Like the earlier Gnostics and the debates of Paul of Samosata, a key issue of Christology remained the connection between God the Father and God the Son. Again, the controversy would arise in the Greek-speaking east, this time in the episcopal see of Alexandria in Egypt. Arius, a presbyter, was in disagreement with Alexander, Bishop of Alexandria, over the relationship between the Father and Son of the Trinity.

Though complex, the main arguments of Arianism can be summarized as follows: If God the Son was begotten by God the Father, there must have been a time, even if before creation itself, that God the Son did not exist.Therefore, God the Son is an inferior and separate deity to God the Father. Again, such details may seem insignificant to our modern sensibilities, but if such a doctrine were true it could have had disastrous consequences for the early Church.

Arius’s beliefs would mean that the Holy Trinity was in fact made up of two, if not three divine beings of differing status. This would also mean that Christianity itself was polytheistic and could no longer claim to worship the one true God but two or three separate Divinities instead. After having torn down the pagan temples and identified the gods of the Graeco-Roman pantheon as demons, how could the church now admit it was wrong about monotheism? Added to this, if the Church could not decide on who or what their God was, then how could they decide how best to worship Him or follow His teachings? Essentially, Arius had started a heretical ideology that could threaten the very foundations of the Christian faith.

Mosaic of Christ Pantocrator (ruler of all) from the Church of the Holy Wisdom (Hagia Sophia) in Constantinople (Istanbul), 12th century, via Wikimedia Commons

Arianism did not linger on the fringes of Christian theology, and its teachings convinced some of the most powerful bishops in the eastern empire as well as Eusebius of Nicomedia and Eusebius of Caesarea, both associates of Emperor Constantine. However, as a laymen and the secular ruler of the empire, Constantine’s concerns were with unity rather than Christology. A synod of the bishops of Egypt and Libya sent Arius into exile, and after Constantine’s final victory over Licinius in 324 CE, he sought to restore church unity. He wrote to the concerned parties on several occasions stressing the importance of peace and reconciliation in Church affairs, but it was no use. Eventually, he recognized that to guarantee Church unity, he would need the agreement of the whole Church and so convened the Ecumenical Council of Nicaea in 325 CE.

Icon from the Mégalo Metéoron Monastery in Greece, representing the First Ecumenical Council of Nikea, by Jjensen, via Wikimedia Commons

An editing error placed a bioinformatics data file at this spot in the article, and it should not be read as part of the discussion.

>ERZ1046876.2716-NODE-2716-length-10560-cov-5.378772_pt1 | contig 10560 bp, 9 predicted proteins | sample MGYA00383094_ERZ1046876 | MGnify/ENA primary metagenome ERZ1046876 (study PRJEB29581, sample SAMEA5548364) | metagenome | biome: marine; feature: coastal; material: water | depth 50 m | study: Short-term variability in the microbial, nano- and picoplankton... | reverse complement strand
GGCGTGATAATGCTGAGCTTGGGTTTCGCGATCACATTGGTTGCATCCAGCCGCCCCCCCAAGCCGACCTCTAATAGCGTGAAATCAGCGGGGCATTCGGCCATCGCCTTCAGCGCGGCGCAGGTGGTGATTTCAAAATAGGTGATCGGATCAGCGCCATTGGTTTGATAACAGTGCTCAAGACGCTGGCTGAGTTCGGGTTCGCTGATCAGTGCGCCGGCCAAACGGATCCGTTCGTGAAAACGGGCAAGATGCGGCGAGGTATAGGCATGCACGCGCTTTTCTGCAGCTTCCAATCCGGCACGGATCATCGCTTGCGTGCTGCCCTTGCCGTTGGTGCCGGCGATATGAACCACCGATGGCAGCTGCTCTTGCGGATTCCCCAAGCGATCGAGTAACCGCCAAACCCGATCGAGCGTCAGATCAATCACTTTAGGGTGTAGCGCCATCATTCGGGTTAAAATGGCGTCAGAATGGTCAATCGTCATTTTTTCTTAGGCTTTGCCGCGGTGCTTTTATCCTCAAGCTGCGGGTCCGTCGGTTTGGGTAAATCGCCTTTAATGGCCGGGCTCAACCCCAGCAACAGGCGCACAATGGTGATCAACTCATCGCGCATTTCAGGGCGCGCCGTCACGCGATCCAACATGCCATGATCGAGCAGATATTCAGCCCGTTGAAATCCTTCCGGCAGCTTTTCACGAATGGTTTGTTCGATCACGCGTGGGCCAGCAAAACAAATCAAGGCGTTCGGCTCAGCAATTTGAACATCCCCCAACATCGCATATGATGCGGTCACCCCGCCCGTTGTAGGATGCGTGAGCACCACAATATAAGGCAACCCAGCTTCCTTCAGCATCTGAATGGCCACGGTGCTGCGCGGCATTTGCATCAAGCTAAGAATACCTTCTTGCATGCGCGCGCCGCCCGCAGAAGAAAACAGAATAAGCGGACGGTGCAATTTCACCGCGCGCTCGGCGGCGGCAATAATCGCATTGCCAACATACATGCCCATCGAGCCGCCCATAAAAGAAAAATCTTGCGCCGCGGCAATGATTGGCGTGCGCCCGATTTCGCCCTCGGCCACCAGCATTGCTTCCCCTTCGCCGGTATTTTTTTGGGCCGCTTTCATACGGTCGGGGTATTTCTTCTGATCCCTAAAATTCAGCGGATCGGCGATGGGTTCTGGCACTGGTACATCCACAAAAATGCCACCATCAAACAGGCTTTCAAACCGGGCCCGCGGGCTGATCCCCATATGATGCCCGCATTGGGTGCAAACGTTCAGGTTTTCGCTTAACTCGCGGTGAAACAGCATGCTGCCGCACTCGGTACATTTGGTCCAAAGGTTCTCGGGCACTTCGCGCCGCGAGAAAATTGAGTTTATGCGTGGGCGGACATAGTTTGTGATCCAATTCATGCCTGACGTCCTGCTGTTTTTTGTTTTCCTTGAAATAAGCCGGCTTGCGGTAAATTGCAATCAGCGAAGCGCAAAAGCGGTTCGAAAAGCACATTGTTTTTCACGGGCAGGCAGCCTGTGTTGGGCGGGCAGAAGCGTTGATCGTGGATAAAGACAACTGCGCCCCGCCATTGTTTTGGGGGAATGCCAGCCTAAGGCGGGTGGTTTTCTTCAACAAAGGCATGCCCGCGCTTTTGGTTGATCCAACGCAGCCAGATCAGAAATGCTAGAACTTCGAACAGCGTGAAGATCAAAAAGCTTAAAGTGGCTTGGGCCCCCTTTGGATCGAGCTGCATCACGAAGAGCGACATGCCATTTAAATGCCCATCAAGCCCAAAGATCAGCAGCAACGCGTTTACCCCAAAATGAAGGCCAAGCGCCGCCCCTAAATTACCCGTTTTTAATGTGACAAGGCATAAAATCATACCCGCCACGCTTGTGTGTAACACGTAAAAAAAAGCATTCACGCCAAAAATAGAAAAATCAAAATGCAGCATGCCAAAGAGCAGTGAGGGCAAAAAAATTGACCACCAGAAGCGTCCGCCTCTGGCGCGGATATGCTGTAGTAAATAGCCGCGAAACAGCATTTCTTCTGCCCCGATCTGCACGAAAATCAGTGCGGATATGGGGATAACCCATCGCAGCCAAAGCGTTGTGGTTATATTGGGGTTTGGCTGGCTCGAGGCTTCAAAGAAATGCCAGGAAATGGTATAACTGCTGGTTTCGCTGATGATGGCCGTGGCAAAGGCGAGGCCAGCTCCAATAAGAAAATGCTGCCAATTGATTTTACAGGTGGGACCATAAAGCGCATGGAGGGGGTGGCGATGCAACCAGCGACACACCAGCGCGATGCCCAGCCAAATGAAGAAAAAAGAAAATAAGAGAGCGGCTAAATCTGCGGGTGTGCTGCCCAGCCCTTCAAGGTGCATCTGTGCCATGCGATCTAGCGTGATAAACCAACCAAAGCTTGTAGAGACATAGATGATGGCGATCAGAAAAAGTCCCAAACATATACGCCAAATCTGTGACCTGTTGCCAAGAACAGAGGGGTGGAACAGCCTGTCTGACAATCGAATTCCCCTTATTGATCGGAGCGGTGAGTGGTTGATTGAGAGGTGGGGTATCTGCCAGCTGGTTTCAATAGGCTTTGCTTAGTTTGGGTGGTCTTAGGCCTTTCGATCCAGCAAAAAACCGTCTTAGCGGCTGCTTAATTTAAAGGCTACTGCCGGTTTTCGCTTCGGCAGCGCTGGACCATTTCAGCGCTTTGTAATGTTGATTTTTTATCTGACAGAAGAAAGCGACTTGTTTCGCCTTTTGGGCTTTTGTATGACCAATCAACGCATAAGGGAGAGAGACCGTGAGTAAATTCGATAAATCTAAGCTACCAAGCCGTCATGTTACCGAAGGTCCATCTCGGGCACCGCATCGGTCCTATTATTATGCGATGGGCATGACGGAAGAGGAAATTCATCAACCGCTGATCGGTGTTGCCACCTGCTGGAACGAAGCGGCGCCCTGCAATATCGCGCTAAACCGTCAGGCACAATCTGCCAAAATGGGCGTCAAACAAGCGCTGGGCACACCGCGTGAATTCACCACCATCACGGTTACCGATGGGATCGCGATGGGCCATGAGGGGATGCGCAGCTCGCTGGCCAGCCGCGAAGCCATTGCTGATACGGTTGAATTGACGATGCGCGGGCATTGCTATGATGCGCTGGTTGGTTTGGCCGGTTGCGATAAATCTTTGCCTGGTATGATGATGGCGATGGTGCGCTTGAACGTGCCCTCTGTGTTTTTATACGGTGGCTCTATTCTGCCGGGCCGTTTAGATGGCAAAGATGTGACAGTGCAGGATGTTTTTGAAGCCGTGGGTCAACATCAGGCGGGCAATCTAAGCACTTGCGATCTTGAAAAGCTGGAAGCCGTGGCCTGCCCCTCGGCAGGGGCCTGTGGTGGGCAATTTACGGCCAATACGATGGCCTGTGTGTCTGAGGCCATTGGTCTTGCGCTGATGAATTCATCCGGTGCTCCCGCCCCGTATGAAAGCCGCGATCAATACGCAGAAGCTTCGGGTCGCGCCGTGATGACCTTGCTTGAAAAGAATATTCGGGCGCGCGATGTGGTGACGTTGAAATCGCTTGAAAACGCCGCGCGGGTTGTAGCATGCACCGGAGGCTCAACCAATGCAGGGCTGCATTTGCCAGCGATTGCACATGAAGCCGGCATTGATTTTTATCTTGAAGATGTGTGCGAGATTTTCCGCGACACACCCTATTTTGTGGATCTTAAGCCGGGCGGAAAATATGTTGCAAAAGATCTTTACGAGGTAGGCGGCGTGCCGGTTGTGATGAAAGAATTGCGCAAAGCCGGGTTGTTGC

We are thankful, again, to Eusebius of Caesarea for an insight into the proceedings of the council from the third book of his Life of Constantine. He tells how “God’s ministers from all the churches which abounded in Europe, Libya, and Asia ” were present, including from outside the empire, from Persia and Scythia. Constantine also used this assembly to assert his primacy and importance in the affairs of the Church; only after all the bishops congregated in the great palace did he enter in procession, bidding them all to be seated after him. He addressed the attendees stressing that “intestine strife within the Church of God, is far more evil and dangerous than any kind of war.” He then seems to have acted as an adjudicator of sorts as the bishops debated the issue at hand.

Though many of the bishops attending were initially sympathetic to Arius, after hearing many of his teachings read allowed, they soon recognized Arianism as blasphemous. In the end a statement of faith was conceived which took a homoiousian view on the Trinity, that the Son was consubstantial (of the same substance) with the Father, i.e. equal.

At the council it was decided to reject the Jewish dating for the celebration of Easter, standardizing the newer Christian practice. Many of the earliest canonical laws were also created.

The Council of Nicaea and the Nicene Creed

Bust believed to be Constantius II, a suspected Arian emperor and son of Constantine the Great, 4th or 5th century, via Wikimedia Commons

The conclusions of the first ecumenical council appeared to reconcile all but two of the approximately three hundred bishops in attendance and became known as the Nicene Creed. The two bishops, and Arius, were exiled by the emperor for their heresy, though some years later, Eusebius of Nicomedia, himself an Arian sympathiser, persuaded the emperor to take a more lenient stance on the heretics. Eusebius himself supposedly said that he only signed the Creed with his hand, not heart. Eusebius was also the priest who baptized the emperor before his death and was close to Constantine’s son and successor, Constantius II, another Arian sympathizer.

Ultimately, though the Nicene Creed is one of the only creeds universally accepted by (nearly) all Christians today, it did not achieve Constantine’s vision of Church unity at the time. As mentioned, his son Constantius II had Arian views and Arianism became the denomination of several other peoples such as the Goths and Vandals. However, what the Council of Nicaea did was to inextricably link the secular and ecclesiastical powers in Europe for the rest of antiquity and the Middle Ages.

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How did the First Ecumenical Council of Nicaea Change Christianity?